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Huckleberry Finn Goes to Sensitivity Training

May 20, 2014

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I’m a quiet guy, and I usually keep to myself, but even I slip up every once in a while. I’m not Huckleberry Finn, by the way. I’m Jimmy. I’ll get to Huck Finn in a few paragraphs.

Last week at work, a group of younger employees in my department was talking loudly about a professional football player who lives an alternative lifestyle, and they spoke of him very loudly in a derogatory way. Normally, I would have kept quiet, but these guys were talking loudly, and the stuff one guy was saying was so bad I won’t even write his words in my blog. I don’t want to be associated with those words.

But instead of keeping to myself like I usually do, I said:

“You might not want to say things like that while you’re at work.”

Those were my exact words. I know those were my exact words because I rarely interject myself into other peoples’ conversations. I’ll eavesdrop, but I usually stay out of the discussions.

The worst offender of the bunch sneered at me and said, “Lighten up.”

I took this as an insult. I had spoken to the obnoxious guy in in a respectful manner and he had in turn told me to lighten up when he was the one causing a scene. That type of arrogance rubbed me the wrong way.

I’m not the kind of person who can think of good spontaneous retorts, so I said (with an unusual amount of inflection in my voice), “You want ME… to lighten up?”

The entire section of cubicles turned silent, and I could feel others staring at us. I’m not known for causing a scene and didn’t think I had said anything that bad. It was probably the way I said it, I thought. I found out later that they thought I had implied something offensive, but my co-workers couldn’t agree about what I’d meant. Some thought I was referring to the loud guy’s weight because he is much broader than I am. Others thought I was referring to his skin color because his skin is much darker than mine. I thought all of this was unfair. I had used the phrase “lighten up” because the loud co-worker had used it first, and he had been the one who was uptight.

As the day progressed, word got out that he made remarks about people of another lifestyle, and that I had said something offensive in response, though witnesses couldn’t agree about what I had meant. The company that I work for takes matters like this very seriously, so it was announced that in a few days, the entire department would have to attend a morning-long sensitivity training session. The sessions weren’t technically “sensitivity training,” but that’s what everybody called it. The company had a weird acronym that actually spelled out a word (in a misspelled way), but I don’t want to say what the acronym was because I don’t want this to get back to my company. Either way, I got a lot of dirty looks from people the rest of the day.

“Why are people blaming me for this?” I asked a mousey co-worker. I’d probably be called mousey too except I’m tall with broad shoulders, so I’m quiet and reserved instead of mousey.

“You told him to… lighten up,” she said, almost aghast.

“He said it to me first,” I said.

“It was the way you said it,” she explained. “We could tell you meant something different.”

I wondered, how? I have a monotone voice. People, including co-workers, make fun of my lack of inflection. I’m okay with that. I was puzzled, though, how I could have said something that could have been so misinterpreted.

I sighed. I guess I had to go to sensitivity training no matter what.

Nobody wanted to go to sensitivity training. It was punishing everybody for what a few people (including me, I guess) had done. It wouldn’t have been so bad if it had been only me and the three guys who were talking loudly about the alternative lifestyle football player, but a few dozen others had to go to sessions because of us. Even though I didn’t think I had done anything wrong, I felt guilty. I didn’t want my co-workers to think I was that kind of person.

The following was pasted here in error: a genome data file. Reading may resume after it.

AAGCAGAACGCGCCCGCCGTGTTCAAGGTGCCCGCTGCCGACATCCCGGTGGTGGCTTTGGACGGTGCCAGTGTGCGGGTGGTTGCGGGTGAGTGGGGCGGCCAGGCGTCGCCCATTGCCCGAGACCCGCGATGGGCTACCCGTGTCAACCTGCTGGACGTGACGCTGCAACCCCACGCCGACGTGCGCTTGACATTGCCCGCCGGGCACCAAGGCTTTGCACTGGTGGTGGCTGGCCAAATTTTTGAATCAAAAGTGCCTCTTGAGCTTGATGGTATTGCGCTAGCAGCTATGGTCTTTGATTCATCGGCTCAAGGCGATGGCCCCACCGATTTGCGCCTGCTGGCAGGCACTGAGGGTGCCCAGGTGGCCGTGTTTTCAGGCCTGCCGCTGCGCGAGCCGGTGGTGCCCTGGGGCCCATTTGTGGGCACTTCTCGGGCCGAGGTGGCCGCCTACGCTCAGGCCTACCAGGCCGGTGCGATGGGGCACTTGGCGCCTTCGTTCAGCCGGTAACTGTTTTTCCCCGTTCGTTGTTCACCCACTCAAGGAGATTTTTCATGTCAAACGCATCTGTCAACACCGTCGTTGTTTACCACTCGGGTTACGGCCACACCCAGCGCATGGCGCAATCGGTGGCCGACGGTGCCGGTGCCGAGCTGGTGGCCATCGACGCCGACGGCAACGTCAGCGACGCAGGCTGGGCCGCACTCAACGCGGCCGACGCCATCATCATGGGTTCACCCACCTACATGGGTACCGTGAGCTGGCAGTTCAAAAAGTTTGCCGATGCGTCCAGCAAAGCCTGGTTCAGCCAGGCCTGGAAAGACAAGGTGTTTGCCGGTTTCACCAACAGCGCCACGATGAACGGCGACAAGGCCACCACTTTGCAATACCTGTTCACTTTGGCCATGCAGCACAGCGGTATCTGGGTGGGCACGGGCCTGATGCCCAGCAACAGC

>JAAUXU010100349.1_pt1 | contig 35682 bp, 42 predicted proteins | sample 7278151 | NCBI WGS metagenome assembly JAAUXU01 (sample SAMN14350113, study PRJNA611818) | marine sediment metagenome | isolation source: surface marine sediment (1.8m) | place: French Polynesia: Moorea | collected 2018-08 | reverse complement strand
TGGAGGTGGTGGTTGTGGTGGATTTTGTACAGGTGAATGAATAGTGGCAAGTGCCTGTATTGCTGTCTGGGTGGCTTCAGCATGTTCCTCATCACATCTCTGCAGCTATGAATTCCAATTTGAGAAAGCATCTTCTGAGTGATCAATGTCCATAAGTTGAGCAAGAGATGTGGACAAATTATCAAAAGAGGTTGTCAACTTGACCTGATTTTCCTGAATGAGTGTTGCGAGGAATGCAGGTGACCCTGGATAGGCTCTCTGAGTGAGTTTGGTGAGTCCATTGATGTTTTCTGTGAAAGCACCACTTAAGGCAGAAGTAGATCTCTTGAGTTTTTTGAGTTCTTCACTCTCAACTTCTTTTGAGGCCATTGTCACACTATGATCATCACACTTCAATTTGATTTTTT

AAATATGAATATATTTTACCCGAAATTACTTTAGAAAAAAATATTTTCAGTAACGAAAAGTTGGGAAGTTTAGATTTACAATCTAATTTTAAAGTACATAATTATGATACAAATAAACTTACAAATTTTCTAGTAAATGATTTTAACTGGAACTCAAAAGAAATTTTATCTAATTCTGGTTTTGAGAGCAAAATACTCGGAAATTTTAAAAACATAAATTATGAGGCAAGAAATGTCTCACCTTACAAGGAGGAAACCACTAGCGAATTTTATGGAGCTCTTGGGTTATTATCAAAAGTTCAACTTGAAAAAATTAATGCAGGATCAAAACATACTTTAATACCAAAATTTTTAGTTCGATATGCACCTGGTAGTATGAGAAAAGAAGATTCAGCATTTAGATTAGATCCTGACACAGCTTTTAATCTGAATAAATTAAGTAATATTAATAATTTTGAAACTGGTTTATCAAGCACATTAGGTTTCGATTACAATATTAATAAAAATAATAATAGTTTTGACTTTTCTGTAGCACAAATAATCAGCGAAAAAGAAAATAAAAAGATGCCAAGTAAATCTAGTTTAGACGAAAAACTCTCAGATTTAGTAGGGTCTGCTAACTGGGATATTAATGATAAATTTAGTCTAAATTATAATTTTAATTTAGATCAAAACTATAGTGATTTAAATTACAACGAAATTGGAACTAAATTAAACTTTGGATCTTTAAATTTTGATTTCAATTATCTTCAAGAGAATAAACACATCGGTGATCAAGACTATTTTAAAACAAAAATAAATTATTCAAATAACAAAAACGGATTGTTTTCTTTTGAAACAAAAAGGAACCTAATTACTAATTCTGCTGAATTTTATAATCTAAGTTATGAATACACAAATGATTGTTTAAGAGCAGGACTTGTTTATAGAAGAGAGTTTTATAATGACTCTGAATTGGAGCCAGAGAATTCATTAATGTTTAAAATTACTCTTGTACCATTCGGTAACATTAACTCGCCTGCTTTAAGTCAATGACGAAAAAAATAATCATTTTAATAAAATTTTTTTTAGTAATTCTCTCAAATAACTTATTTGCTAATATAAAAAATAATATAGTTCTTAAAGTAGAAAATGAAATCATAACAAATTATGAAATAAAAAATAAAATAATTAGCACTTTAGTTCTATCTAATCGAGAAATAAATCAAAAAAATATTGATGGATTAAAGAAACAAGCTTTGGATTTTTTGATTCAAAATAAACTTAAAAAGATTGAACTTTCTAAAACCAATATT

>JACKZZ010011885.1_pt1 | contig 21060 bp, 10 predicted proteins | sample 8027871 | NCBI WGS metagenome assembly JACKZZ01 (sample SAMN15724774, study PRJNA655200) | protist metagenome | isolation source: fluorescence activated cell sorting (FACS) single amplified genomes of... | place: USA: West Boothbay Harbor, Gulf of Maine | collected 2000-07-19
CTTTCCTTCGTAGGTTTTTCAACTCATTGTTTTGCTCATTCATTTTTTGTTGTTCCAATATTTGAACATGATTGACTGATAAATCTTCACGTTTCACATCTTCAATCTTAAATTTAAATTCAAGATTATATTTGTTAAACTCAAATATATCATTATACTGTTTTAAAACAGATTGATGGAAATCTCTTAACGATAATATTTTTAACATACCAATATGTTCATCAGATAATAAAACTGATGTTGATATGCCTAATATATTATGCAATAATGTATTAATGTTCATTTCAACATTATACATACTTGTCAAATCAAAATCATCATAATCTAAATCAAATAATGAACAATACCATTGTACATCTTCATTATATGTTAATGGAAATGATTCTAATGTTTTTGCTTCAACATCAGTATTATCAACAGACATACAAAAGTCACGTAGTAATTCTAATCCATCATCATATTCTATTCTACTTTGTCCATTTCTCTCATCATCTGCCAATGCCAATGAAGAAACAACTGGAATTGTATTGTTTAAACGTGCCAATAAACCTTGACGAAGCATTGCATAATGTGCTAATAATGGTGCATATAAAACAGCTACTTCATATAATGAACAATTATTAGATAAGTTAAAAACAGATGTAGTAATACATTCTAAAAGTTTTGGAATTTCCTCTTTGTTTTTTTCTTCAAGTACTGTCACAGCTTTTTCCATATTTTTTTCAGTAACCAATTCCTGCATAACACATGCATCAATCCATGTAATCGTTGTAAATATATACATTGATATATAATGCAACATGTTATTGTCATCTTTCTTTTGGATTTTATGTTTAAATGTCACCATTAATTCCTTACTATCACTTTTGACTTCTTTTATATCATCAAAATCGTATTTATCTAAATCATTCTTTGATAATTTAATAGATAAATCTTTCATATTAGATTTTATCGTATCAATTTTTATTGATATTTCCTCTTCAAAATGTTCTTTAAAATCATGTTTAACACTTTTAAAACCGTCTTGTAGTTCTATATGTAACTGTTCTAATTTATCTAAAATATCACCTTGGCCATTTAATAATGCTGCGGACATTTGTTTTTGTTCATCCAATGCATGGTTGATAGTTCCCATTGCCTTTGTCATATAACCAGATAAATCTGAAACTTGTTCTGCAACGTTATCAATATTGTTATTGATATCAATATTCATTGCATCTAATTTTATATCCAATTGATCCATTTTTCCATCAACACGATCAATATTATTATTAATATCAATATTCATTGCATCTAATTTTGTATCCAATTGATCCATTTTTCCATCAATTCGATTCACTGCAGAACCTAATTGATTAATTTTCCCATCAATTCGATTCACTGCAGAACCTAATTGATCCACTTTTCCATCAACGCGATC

It was an interesting role reversal. Since I was the oldest guy in my department, I think people expected me to be the one complaining about the behavior of football players who lived an alternative lifestyle. Instead, it was a young guy, and I thought young guys were supposed to be more tolerant of alternative lifestyles than middle-aged guys, but this young guy wasn’t. Even though I thought it was an interesting observation, I kept it to myself.

When we have morning sessions (they’ve never been about sensitivity training before), I usually take a book with me. I sometimes read on my phone, but my new phone eats up battery, so I grabbed my paperback copy of The Adventures of Huckleberry Finn by Mark Twain and went to my sensitivity training. I like Huckleberry Finn and Tom Sawyer. They’re tough kids. They grew up in rough environments and didn’t whine. They ran away from home, faked their own deaths, saved people’s lives, and helped out escaped slaves. And despite everything, they never resorted to stream-of-consciousness.

A lot of the attendees at sensitivity training were staring at their phones, which I thought was insensitive to the feelings of those presenting. At least I don’t read while others are presenting.

When my mousey co-worker saw me, her mouth hung open. “Why did you bring that book here?”

She wouldn’t even utter the title. It was simply… that book.

“It’s classic literature,” I said proudly. People think I’m smarter than I really am because I carry classic literature with me (and sometimes I actually read it).

“But it has… the word.”

I knew what she was talking about. Huck Finn uses the word that should never be uttered several times in the book, and since he’s the protagonist, some critics see his usage as an endorsement of the word that should never be uttered. In some books, the word that should never be uttered is used, but it’s used by villainous characters to make them even more evil, so it’s not as controversial. But Huck uses the word casually, so some critics find the usage of the word that should never be uttered offensive.

The thing is, I knew that The Adventures of Huckleberry Finn could be controversial and that it had been banned in the past (and maybe even the present) because of that word. I have no problem with a slightly abridged version without the word that should never be uttered, if that would lead to some readers who would otherwise not read the book to read the book. When I was a kid, I had an abridged version without the word, but a lot of other stuff was left out too, so it had been abridged for the sake of making it easier for kids to read. Sensitivity hadn’t had anything to do with it.